useful facilities are not provided by the standard Java language package.
We provide a good collection for your use in our thread package.qq}q(hhhhubaubaubha)q}q(hXWe need to maintain a reasonable grain size. Grain size refers to the
amount of work a thread does between communications or synchronizations.
Fine grain uses very few instructions between synchronizations; coarse
grain uses a large amount of work. Too fine a grain wastes too much
overhead creating and synchronizing threads. Too coarse a grain results in
load imbalance and the underutilization of processors.
hh[hhhhdh}q(h ]h!]h"]h#]h$]uh&Nh'hh(]qhP)q}q(hXWe need to maintain a reasonable grain size. Grain size refers to the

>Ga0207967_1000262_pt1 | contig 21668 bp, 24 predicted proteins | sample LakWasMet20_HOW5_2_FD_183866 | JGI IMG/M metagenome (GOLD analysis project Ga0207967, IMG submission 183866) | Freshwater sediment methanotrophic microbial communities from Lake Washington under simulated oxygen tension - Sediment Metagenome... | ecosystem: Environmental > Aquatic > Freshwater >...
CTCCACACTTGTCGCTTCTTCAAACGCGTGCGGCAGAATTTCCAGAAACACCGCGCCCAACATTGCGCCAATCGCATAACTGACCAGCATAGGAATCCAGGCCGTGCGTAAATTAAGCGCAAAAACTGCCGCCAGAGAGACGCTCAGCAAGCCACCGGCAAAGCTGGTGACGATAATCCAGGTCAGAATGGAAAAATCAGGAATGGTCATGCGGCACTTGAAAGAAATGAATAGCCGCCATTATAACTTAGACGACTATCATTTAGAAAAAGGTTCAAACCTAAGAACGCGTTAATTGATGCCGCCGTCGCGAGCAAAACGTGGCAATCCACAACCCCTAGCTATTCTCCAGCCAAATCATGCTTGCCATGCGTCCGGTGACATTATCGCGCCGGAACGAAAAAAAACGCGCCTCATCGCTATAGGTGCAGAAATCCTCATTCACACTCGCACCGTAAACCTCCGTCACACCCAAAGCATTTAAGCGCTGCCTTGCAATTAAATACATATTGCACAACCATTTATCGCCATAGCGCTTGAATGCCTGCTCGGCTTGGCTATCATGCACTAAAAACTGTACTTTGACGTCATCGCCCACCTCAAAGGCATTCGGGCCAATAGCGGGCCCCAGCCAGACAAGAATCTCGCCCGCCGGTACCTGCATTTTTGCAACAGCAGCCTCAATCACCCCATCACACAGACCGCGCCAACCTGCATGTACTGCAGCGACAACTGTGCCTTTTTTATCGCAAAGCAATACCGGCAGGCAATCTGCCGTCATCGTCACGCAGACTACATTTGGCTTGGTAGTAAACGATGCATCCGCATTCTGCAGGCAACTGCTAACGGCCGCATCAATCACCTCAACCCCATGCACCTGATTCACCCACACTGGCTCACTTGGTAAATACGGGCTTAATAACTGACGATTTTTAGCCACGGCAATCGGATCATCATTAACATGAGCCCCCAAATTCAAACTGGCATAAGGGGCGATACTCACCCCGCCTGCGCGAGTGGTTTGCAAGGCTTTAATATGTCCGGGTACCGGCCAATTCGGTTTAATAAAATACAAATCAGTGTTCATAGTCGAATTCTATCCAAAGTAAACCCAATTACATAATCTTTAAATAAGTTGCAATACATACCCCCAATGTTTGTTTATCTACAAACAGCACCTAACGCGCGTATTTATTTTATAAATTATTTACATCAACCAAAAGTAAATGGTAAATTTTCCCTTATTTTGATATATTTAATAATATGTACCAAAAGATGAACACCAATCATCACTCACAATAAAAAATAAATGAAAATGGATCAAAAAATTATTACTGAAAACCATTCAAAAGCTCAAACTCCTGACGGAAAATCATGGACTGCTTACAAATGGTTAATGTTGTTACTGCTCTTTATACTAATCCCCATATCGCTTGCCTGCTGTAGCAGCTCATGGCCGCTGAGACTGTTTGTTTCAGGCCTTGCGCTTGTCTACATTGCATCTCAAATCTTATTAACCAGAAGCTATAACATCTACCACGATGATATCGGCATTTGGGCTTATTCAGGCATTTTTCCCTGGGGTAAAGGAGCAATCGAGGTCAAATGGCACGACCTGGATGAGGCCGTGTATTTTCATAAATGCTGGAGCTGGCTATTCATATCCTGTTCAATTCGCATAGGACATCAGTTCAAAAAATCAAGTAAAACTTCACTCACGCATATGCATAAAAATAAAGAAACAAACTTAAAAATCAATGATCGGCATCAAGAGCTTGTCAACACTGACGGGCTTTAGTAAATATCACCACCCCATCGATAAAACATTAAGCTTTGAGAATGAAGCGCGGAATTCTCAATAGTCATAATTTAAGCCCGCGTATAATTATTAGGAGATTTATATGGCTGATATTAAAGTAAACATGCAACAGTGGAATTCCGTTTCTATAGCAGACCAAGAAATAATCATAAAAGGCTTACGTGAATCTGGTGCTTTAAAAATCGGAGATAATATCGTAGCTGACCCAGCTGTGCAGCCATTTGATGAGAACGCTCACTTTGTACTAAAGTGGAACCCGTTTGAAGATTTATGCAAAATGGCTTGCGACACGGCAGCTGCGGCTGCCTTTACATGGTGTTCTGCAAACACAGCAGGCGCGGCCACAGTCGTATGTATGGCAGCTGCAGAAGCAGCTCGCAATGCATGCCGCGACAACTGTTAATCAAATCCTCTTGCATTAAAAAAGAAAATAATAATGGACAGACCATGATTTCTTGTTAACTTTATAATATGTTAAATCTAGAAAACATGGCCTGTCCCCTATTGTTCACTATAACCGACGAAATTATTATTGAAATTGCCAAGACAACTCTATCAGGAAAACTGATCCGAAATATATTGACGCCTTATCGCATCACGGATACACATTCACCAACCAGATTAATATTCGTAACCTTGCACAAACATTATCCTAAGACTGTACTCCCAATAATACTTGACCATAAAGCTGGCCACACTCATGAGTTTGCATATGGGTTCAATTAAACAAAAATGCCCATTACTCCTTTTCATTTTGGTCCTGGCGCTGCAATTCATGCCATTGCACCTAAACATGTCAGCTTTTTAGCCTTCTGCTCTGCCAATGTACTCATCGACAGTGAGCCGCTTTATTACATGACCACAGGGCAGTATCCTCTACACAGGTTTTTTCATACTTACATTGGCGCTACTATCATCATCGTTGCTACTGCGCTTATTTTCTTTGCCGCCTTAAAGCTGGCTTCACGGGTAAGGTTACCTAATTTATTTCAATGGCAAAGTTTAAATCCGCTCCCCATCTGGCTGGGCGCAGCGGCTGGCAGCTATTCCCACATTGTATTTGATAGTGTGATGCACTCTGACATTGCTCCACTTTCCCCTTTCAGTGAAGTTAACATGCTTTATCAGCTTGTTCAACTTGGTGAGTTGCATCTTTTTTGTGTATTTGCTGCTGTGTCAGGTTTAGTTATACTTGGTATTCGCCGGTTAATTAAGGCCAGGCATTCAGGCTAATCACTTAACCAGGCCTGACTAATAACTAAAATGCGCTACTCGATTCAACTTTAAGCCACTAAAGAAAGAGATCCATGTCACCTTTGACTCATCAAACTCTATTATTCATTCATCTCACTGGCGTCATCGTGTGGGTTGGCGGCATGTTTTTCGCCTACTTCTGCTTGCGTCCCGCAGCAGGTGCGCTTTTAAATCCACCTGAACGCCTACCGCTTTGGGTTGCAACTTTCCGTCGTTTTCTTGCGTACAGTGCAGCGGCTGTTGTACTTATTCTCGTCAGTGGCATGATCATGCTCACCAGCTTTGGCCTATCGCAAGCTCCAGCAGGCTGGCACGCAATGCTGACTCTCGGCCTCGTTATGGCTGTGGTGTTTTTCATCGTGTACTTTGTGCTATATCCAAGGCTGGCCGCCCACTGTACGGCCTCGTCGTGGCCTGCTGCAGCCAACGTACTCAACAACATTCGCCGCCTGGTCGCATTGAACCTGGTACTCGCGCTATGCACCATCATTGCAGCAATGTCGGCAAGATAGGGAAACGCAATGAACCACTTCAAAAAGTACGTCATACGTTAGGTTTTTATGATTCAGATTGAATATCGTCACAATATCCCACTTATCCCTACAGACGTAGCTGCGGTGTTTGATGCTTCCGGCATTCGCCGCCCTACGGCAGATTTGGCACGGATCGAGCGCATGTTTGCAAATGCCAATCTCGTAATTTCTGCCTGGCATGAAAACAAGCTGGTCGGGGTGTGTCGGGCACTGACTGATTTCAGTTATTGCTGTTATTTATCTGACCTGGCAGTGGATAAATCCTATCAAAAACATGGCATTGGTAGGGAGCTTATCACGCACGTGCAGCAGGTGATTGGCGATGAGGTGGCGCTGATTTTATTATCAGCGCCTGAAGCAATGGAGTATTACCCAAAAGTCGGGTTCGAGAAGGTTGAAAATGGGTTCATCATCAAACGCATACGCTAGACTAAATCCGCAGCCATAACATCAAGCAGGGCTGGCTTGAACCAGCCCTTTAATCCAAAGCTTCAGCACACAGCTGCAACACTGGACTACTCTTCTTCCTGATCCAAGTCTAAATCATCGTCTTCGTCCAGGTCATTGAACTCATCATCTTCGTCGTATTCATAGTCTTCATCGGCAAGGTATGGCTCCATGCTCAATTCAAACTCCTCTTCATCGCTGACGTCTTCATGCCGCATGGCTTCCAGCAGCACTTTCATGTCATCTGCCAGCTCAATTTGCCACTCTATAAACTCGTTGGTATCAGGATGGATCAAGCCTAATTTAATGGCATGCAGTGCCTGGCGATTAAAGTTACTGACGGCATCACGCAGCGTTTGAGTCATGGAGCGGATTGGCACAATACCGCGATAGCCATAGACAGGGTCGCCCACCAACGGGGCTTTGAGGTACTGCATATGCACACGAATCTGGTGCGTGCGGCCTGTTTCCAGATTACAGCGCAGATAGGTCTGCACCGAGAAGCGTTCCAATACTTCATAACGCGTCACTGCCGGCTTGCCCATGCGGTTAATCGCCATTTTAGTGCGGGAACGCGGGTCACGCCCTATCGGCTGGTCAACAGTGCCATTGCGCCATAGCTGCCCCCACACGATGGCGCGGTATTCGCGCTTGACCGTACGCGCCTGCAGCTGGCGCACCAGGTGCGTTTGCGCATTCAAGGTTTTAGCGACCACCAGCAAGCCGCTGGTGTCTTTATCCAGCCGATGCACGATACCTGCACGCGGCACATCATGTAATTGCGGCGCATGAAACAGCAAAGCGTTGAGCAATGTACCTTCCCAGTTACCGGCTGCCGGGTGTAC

amount of work a thread does between communications or synchronizations.
Fine grain uses very few instructions between synchronizations; coarse
grain uses a large amount of work. Too fine a grain wastes too much
overhead creating and synchronizing threads. Too coarse a grain results in
load imbalance and the underutilization of processors.qhhhhhhTh}q(h ]h!]h"]h#]h$]uh&K5h(]qhLXWe need to maintain a reasonable grain size. Grain size refers to the
amount of work a thread does between communications or synchronizations.
Fine grain uses very few instructions between synchronizations; coarse
grain uses a large amount of work. Too fine a grain wastes too much
overhead creating and synchronizing threads. Too coarse a grain results in
load imbalance and the underutilization of processors.qq}q(hhhhubaubaubeubhP)q}q(hXTwo easy, practical approaches to dividing the work among several
processors are executing functions in parallel and executing
iterations of loops in parallel. Parallelizing loops will be presented
in the next chapter. In this chapter we will discuss running subroutines
in parallel.qhh=hhhhTh}q(h ]h!]h"]h#]h$]uh&KTwo kinds of algorithms particularly adaptable to parallel execution of